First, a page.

Pat Toomey grew up in a blue-collar working class family in East Providence, RI, the third of six children. He learned the value of hard work from his parents. His father, a former U.S. Marine, worked for the local electric utility installing underground electrical cable, often taking extra shifts to earn overtime pay, while his mother worked part-time as a secretary at their parish church.
At an early age, Pat displayed a knack for business, starting his own lawn mowing business at the young age of ten. With his homemade business cards in hand, Pat knocked on his neighbor’s doors, offering his services.
Pat earned an academic scholarship to La Salle Academy, an all-boys Catholic high school in Providence, RI. After graduating as Valedictorian in 1980, Pat went to Harvard University where he earned a bachelor’s degree, graduating cum laude, in political science.
A summer internship in the financial services industry in New York City sparked Pat’s interest in the business world. After graduating from college, Pat went to work for Chemical Bank and subsequently for Morgan Grenfell where he arranged and traded interest rate and currency swaps to help businesses manage risk. In 1990, Pat left New York City for a one-year stint as a financial consultant in Hong Kong, performing financial research on capital markets.
After six years in New York City, Pat was ready for a change, and he found it in Allentown, PA. In 1991, Pat moved to Allentown, where he started a small restaurant business with his two brothers, Steve and Michael Toomey.
Over seven years, Toomey Enterprises grew to include two restaurants in Allentown and one in Lancaster County. The restaurants, called Rookie’s, were casual-dining, sports-themed establishments where patrons could enjoy a great meal while watching their favorite teams play anywhere in the country.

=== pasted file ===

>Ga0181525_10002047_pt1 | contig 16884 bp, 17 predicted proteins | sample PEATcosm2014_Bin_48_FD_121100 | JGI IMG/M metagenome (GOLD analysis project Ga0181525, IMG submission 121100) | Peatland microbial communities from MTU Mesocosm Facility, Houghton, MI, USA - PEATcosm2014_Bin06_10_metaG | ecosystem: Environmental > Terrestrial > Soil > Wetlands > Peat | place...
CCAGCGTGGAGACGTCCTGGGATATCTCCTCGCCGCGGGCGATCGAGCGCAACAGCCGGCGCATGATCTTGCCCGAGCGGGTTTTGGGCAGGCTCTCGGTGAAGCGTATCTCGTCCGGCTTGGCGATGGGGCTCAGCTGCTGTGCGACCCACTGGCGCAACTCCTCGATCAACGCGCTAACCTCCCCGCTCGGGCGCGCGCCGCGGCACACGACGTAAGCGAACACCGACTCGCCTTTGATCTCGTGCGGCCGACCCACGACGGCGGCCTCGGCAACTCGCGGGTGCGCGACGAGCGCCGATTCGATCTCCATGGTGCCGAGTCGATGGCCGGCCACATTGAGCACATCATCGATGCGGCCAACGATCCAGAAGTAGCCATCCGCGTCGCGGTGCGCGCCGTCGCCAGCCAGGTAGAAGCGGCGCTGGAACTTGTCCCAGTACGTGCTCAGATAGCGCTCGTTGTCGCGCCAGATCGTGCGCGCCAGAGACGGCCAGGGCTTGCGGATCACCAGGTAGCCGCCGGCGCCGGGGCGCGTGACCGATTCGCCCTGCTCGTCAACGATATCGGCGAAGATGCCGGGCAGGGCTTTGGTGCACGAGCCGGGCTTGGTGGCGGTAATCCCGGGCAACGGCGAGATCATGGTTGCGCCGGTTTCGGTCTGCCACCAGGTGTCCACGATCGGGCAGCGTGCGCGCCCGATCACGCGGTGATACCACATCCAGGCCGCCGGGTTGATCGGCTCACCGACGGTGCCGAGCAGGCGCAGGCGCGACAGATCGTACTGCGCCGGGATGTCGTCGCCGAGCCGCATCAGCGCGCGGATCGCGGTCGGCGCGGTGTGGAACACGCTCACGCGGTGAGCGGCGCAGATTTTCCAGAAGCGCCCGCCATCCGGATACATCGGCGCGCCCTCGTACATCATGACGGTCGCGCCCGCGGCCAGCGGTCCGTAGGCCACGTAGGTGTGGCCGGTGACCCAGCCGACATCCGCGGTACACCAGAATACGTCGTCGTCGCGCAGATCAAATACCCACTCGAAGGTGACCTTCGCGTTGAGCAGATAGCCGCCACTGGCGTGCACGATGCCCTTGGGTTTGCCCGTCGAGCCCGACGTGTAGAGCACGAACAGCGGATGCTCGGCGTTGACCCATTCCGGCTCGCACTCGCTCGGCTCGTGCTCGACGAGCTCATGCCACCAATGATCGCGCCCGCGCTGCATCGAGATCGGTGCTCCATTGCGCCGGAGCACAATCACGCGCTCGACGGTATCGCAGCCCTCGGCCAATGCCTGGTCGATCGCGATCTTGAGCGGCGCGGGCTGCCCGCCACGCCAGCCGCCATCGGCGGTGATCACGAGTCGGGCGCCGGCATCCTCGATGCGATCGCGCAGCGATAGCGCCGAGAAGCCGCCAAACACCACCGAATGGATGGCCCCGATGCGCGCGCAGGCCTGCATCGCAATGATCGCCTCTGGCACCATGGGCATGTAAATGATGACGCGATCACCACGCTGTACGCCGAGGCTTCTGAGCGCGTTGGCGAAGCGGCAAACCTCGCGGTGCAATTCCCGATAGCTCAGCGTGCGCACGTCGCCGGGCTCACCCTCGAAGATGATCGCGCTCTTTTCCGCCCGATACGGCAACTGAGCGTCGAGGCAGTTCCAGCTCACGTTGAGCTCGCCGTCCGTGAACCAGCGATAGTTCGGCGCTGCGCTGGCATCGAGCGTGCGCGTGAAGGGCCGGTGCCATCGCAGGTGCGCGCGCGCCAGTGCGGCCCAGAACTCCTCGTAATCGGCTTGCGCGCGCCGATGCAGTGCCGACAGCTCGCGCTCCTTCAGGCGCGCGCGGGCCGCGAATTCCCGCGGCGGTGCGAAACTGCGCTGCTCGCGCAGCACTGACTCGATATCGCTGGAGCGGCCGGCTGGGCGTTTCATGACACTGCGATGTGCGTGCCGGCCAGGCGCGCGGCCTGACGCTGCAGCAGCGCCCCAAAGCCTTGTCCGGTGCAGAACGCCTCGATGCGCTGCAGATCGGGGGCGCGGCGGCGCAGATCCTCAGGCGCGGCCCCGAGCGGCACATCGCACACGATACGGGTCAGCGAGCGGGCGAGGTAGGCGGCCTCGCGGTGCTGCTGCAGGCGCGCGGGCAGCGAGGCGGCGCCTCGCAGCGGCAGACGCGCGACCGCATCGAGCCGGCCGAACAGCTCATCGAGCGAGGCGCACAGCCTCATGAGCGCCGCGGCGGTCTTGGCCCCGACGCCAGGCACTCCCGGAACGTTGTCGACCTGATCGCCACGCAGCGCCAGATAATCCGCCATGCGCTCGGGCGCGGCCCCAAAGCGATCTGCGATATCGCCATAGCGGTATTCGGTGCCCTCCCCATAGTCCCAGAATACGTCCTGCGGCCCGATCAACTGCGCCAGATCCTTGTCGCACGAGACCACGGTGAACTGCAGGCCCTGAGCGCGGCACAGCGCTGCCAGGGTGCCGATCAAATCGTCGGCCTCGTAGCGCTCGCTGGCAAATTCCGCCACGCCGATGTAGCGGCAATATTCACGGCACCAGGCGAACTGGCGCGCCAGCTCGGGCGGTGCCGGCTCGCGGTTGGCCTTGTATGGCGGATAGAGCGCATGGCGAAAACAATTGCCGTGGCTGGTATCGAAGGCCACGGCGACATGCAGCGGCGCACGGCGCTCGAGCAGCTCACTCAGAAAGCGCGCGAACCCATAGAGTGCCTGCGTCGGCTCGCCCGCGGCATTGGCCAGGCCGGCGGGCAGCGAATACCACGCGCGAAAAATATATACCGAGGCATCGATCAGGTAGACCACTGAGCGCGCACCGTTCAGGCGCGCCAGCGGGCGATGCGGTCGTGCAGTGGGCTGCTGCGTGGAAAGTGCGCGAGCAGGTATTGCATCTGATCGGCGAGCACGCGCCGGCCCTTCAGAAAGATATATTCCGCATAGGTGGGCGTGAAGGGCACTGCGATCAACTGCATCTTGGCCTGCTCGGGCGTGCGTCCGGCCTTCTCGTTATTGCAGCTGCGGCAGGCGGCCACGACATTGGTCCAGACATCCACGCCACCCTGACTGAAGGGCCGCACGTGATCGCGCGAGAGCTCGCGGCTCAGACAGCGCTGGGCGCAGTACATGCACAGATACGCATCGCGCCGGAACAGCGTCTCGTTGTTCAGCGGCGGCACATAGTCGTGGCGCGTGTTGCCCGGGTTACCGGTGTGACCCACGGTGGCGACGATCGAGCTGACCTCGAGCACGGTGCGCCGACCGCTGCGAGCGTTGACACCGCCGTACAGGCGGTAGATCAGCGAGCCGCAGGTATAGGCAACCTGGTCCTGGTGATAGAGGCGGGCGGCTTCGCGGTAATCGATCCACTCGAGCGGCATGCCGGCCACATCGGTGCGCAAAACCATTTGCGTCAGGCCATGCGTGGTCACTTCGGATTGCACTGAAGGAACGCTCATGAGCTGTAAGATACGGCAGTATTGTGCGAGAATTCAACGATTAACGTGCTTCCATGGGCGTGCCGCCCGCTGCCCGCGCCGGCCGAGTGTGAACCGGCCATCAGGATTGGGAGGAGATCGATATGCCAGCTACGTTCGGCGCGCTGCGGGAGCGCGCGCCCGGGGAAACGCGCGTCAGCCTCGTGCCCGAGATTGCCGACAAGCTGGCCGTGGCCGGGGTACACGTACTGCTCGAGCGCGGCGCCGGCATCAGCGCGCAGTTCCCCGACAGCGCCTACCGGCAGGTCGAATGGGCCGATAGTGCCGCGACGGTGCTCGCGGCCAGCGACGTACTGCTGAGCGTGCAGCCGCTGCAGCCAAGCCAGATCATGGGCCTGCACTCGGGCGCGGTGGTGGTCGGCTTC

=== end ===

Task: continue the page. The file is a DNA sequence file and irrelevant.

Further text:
As a small business owner, Pat helped create hundreds of jobs in Pennsylvania and learned about the challenges that small business owners all across the state face. It was also during this time that Pat first got involved in government, running for a seat on Allentown’s Government Study Commission in 1994. As a member of the commission, Pat established his credentials as a fiscal conservative, pushing for rules that would make it harder for the city to raise taxes on its residents.
In 1998, Pat ran for the open congressional seat in Pennsylvania’s Fifteenth Congressional District. Considered an underdog in the primary and the general election, Pat ran on a term-limits pledge and a platform of pro-growth tax cuts and fiscal discipline. He won on that message and went on to win two more terms in 2000 and 2002.
During his time in the House of Representatives, Pat distinguished himself as a fiscal expert, who, according to the Allentown Morning Call, “put his principles ahead of party-line obedience.” Pat famously took on Congressional leadership when they were spending too much money, sponsored legislation to protect Social Security from Washington big spenders, fought to reduce the deficit, and was a leader in eliminating wasteful earmark spending. His dedication to limited government and cutting taxes earned Pat recognition from the Council for Citizens Against Government Waste, Americans for Tax Reform, the National Taxpayers Union, and the U.S. Chamber of Commerce.
In fulfillment of his three-term pledge, Pat announced his retirement from the House of Representative in 2004, and launched a close but ultimately unsuccessful run for the U.S. Senate.
In 2005, Pat became the President of the limited-government, free-enterprise organization, the Club for Growth, where he advocated policies that would create prosperity and jobs for all Americans. As a leading voice in Washington, Pat opposed the 2008 taxpayer-funded bailouts from the very beginning and was a consistent voice of fiscal discipline in a time of out-of-control spending and staggering deficits.
Also in 2005, Pat helped launch a very successful community bank called Team Capital Bank, serving consumers and small businesses in eastern Pennsylvania and western New Jersey. Pat served as co-chairman of the board of directors from the inception of the bank until he announced his candidacy for the U.S. Senate.
In 2010, Pat was elected to the U.S. Senate from Pennsylvania on a platform of limited government and support for free enterprise. In the U.S. Senate, Pat will fight for fiscally responsible and pro-growth policies that will create private-sector jobs in Pennsylvania, protect taxpayers, and restore fiscal discipline to Washington.
Pat lives in Zionsville, PA with his wife Kris and their three children, Bridget, Patrick, and Duncan.
Alphabetical Listing of Senators